38. #38 brian
    January 13, 2012

    Sorry, ArtK, I tried to make my imitation of Jake’s connect-the-dots articles so far over the top that it would truly resemble his nonsense.

  39. #39 ArtK
    January 13, 2012

    @ brian

    Ooops. Poe’s Law in effect, I guess. Take my comment as directed at Jake, then!

  40. #40 Babroella
    January 13, 2012

    @MI Dawn, if only the FDA would let us test the globe’s hypercarnivores for Sutterella, we could proove the hypertrophism hypothesis of autogenisis properly.

  41. #41 herr doktor bimler
    January 13, 2012

    Do Labrador dogs count as hypercarnivores?
    http://ijs.sgmjournals.org/content/54/5/1581.full

  42. #42 Babroella
    January 13, 2012

    *autistogenesis!

  43. #43 Dangerous Bacon
    January 13, 2012

    Are you people claiming that if we examine the “phylogenetic relationships of S. stercoricanis sp. nov. and its close relatives” in that Lab feces* paper, we’ll eventually link the organism to AoA contributors?

    Thanks, but that’s one biosolids connection I’d rather not think about.

    (in case anyone’s interested, I’ve got enough poop from a healthy female Labrador out in the back yard to provide ample research material.

    *excuse me, faeces.

  44. #44 lilady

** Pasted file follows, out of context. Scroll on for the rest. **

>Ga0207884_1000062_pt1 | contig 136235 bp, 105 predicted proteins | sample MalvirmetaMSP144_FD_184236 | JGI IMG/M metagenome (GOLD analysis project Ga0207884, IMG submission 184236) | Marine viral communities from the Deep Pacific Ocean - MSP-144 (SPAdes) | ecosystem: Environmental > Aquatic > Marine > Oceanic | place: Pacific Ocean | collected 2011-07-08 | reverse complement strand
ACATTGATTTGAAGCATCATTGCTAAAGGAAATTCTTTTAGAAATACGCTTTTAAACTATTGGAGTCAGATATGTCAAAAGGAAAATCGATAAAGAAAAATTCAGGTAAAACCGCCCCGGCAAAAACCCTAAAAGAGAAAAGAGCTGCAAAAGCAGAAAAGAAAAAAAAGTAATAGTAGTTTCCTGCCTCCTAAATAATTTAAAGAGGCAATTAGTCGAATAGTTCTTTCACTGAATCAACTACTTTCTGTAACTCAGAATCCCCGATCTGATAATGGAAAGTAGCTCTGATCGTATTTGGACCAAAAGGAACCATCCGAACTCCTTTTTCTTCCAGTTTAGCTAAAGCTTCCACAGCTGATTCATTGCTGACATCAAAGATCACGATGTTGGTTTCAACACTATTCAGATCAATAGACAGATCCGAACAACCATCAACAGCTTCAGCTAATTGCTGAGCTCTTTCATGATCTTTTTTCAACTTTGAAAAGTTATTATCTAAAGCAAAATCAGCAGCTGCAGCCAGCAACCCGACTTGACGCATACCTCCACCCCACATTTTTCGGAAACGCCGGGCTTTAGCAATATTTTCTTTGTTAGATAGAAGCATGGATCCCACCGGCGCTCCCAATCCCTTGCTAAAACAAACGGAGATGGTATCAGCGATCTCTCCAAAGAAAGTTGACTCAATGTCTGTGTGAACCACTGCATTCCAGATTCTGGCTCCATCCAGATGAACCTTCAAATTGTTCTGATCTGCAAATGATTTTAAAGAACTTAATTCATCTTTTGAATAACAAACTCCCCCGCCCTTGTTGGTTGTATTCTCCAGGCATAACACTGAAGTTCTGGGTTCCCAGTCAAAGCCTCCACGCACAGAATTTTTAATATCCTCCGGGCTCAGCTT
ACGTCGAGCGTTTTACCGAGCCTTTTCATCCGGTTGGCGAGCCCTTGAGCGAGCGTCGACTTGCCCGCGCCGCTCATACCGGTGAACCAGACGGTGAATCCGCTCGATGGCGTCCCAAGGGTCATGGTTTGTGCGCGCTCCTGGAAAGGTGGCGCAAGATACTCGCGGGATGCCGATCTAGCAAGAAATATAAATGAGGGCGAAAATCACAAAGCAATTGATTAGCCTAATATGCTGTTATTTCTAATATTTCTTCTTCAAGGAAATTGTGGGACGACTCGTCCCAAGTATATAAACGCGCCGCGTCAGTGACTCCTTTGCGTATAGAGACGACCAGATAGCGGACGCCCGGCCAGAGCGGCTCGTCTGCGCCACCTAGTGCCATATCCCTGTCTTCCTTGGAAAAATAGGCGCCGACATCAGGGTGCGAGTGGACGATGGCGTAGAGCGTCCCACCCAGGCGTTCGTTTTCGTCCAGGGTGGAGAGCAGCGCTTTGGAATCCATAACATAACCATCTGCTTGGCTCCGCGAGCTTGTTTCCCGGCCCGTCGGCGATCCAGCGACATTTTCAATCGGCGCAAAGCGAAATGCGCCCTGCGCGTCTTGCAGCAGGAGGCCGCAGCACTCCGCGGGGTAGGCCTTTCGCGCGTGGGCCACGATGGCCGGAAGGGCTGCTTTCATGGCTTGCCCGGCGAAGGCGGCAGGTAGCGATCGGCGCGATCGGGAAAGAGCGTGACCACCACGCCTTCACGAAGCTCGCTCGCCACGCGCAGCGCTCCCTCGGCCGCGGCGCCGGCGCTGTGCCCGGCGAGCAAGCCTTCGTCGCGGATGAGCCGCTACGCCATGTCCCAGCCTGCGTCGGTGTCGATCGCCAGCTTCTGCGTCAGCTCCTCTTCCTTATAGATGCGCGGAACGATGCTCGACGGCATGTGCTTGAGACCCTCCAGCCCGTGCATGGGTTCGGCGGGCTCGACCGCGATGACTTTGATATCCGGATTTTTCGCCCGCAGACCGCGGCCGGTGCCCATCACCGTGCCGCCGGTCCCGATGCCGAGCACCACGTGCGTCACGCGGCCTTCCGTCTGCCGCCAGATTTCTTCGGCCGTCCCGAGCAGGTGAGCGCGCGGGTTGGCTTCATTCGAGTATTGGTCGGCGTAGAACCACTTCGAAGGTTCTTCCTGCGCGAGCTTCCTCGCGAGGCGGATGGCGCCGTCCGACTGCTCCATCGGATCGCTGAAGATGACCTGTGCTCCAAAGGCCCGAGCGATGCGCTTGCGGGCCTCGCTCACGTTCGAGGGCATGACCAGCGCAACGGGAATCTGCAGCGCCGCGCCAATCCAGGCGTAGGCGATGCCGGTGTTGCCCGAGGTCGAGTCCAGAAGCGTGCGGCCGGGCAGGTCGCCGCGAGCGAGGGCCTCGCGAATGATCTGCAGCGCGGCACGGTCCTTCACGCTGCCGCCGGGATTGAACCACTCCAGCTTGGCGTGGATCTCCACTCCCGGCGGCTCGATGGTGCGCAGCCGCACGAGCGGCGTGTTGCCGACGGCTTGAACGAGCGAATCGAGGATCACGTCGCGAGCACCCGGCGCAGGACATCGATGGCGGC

January 13, 2012

    “Do Labrador dogs count as hypercarnivores?”

    Time now for a “brave maverick veterinarian” to study the presence of the bacterium in autistic Labradors versus non-autistic Labradors.

  45. #45 herr doktor bimler
    January 13, 2012

    in Europe, birthplace of Rupert Murdoch

    I don’t think even Jake would relocate Melbourne to Europe.

  46. #46 herr doktor bimler
    January 13, 2012

    autistic Labradors versus non-autistic Labradors

    Yet Sutterella has not yet been reported from cats, so the explanation does not account for my Siamese cat’s* obsessive nature and insensitivity to social cues.

    * Evil scientists gotta have cats. It’s traditional.

  47. #47 brian
    January 13, 2012

    herr doktor bimler @45

    Proof that this is really a world-wide conspiracy: it now involves THREE continents!

  48. #48 lilady
    January 13, 2012

    @ herr doktor bimler: Your cat may be harboring a dangerous bacterium…have your Siamese also tested for the presence of E-coli bacterium as well.

    I see that Kent Heckenlively Esq., AoA’s resident legal columnist has weighed in about the pending lawsuit:

    Dr. Wakefield And The Problem of Pseudo-Courts

    Take a look at John Stone’s first comment at the bottom of the page and his second comment…he does a classic flip-flop about what he “heard” during the last day of the GMC Hearing.

  49. #49 sophia8
    January 13, 2012

    Antaeus Feldspar @10: Please note that I was careful to say “loon” and “fringe”. The the anti-abortion extremists espouse some wacko ideas. For example, they compare abortion to the Holocaust because its a plot by whitey to wipe out the black race (Don’t believe me? Go to blackgencocide.org or thebirminghamletterproject.com. These wackos also routinely lie about how abortions are performed – according to them, babies are chopped up alive or burned inside the womb. Plus, they lie about the effects of abortion. And they talk about the unborn child with religious reverence, as some holy thing.